Fouad Nasser Ibrahim, another political analyst, told Al-Monitor, “Most of the Shiites feel there is a frightening cosmic sectarian war against them, while most of the Sunnis believe that they are also being targeted by the war.” This to him is the source of the sectarian divide over Yemen. “This mutual feeling of danger on both sides leads to bitter sectarian conflict,” he said.
In contrast, Salama al-Salhy, cultural adviser to the prime minister, told Al-Monitor, “There is confusion when it comes to the positions on the war, and these positions are based on political agendas, not necessarily on sectarian ones.” Salhy described the Yemeni events as “an international game aiming to [empty weapons stores], absorb Gulf funds, flirting with Iran, trap the Arabs and drag the Egyptian army into a hideous regional conflict.”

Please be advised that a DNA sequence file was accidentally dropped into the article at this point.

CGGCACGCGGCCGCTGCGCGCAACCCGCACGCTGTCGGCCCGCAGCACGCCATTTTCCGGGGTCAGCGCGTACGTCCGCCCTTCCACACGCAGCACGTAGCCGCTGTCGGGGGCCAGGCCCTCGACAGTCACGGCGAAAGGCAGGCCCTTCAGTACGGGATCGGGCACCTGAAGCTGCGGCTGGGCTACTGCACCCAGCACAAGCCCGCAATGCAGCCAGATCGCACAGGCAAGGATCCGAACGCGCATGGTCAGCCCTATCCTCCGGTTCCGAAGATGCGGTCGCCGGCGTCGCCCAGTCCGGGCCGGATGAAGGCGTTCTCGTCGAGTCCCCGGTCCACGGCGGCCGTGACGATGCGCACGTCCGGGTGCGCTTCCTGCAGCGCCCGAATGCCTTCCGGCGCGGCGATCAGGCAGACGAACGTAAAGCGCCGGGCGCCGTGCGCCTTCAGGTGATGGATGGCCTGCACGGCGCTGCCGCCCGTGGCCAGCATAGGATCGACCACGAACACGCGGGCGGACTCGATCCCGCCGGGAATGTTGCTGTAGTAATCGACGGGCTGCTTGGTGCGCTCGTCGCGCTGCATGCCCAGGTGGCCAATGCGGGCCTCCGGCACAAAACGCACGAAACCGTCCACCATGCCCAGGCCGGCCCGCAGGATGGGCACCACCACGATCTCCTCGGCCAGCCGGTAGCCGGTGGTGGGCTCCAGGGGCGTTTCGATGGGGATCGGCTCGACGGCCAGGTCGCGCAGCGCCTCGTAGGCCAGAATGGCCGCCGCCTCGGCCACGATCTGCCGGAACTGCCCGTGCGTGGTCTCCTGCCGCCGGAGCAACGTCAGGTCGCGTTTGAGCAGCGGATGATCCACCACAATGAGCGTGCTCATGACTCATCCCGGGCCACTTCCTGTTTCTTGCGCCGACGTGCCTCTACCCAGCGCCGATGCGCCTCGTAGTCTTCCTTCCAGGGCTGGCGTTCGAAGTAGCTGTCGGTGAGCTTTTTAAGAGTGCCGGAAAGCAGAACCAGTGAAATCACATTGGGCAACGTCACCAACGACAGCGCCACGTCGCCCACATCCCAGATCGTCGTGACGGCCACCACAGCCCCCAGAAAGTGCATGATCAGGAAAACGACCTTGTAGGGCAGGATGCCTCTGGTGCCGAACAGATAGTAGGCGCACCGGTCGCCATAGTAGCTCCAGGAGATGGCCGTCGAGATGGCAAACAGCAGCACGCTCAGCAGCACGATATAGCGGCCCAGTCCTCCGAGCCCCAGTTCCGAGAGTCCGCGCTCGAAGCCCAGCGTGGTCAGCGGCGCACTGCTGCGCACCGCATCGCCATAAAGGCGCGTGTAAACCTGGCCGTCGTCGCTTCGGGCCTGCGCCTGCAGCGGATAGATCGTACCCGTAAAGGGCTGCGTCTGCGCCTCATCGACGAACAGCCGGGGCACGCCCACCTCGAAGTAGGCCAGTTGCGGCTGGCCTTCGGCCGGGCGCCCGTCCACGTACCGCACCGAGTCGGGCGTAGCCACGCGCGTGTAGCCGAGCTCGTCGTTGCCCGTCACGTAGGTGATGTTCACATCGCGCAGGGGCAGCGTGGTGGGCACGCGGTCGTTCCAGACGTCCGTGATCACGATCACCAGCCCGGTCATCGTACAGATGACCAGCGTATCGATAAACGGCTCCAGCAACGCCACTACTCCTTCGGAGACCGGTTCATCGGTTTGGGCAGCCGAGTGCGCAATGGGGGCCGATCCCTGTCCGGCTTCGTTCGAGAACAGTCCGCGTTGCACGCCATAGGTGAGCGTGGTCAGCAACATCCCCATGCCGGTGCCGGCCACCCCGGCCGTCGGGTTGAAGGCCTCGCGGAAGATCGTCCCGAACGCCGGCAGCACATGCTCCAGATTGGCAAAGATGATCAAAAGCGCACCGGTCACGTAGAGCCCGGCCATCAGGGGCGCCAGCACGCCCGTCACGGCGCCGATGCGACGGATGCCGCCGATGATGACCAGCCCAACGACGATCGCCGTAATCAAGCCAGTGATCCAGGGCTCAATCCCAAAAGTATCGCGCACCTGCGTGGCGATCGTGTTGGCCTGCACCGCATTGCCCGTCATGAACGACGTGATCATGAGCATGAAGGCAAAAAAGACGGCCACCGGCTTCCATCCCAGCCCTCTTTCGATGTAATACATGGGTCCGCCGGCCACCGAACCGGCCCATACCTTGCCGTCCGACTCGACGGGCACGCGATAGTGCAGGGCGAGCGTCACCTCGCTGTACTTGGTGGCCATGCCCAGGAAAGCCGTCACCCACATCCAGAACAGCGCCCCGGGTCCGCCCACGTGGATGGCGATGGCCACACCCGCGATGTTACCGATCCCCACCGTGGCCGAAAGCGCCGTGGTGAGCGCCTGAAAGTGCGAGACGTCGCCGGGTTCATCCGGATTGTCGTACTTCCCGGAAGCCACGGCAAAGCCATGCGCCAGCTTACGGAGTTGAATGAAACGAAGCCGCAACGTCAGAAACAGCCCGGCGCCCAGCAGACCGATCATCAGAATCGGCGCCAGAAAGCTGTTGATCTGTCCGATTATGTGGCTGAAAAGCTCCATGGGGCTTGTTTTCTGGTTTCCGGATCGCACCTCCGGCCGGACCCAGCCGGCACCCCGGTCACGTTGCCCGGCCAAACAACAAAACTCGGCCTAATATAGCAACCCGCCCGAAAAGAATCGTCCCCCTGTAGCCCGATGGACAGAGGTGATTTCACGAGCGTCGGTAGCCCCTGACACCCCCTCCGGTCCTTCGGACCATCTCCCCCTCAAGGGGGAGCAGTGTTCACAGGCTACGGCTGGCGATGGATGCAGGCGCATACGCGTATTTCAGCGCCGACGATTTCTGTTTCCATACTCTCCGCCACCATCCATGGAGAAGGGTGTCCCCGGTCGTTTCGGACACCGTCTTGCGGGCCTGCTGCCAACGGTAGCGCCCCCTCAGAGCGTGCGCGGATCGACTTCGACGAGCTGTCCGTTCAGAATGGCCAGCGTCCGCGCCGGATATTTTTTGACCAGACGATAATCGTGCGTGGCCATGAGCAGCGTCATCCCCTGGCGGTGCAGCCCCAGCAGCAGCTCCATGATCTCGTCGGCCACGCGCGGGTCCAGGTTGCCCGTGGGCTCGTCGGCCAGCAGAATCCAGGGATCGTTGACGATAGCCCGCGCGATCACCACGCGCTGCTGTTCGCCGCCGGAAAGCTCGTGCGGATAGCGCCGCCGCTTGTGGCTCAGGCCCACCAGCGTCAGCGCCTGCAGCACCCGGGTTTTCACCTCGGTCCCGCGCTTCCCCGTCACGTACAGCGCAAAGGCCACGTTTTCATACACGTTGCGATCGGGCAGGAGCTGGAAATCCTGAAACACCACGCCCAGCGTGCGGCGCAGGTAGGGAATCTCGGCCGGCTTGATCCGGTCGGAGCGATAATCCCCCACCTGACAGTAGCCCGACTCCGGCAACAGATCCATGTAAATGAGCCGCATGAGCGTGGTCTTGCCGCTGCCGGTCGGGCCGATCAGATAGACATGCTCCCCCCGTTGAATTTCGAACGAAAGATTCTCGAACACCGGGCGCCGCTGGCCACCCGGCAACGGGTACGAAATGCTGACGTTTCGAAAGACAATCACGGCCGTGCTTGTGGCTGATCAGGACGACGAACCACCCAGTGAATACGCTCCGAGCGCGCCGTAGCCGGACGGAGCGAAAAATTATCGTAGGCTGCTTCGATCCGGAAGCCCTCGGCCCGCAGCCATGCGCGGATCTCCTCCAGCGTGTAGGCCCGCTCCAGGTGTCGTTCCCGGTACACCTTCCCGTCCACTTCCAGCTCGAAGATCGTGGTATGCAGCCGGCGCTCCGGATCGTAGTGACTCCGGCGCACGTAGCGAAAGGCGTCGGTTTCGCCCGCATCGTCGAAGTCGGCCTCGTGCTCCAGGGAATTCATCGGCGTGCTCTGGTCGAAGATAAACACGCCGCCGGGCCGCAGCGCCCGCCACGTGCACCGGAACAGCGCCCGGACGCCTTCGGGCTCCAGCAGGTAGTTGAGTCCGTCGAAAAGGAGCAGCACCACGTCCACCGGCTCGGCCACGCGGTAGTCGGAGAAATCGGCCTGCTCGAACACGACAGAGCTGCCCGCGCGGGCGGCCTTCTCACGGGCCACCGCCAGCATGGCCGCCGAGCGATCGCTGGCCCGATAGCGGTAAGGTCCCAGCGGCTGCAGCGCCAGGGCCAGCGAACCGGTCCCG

Iraqi Shiites have begun to publicly express their opposition to Operation Decisive Storm in demonstrations like the ones held April 1 in Baghdad under the auspices of the Shiite Al-Ahrar Bloc and April 4 in Babil. Shiite protesters in Maysan on March 31 had also denounced the “Saudi war on Yemen.”
Iraqi Sunnis appear for now to be abstaining from displaying support for the war, although some Sunni political organizations — such as the Union of Nationalist Forces, the Association of Muslim Scholars, which have called for a war in Syria and Iraq — and the Anbar tribes have come out in favor of it. The writer Sabah Atwan expressed his hope to Al-Monitor that “the Iraqi people be united and that they not allow such positions to divide them.”
(Yemen image via Shutterstock)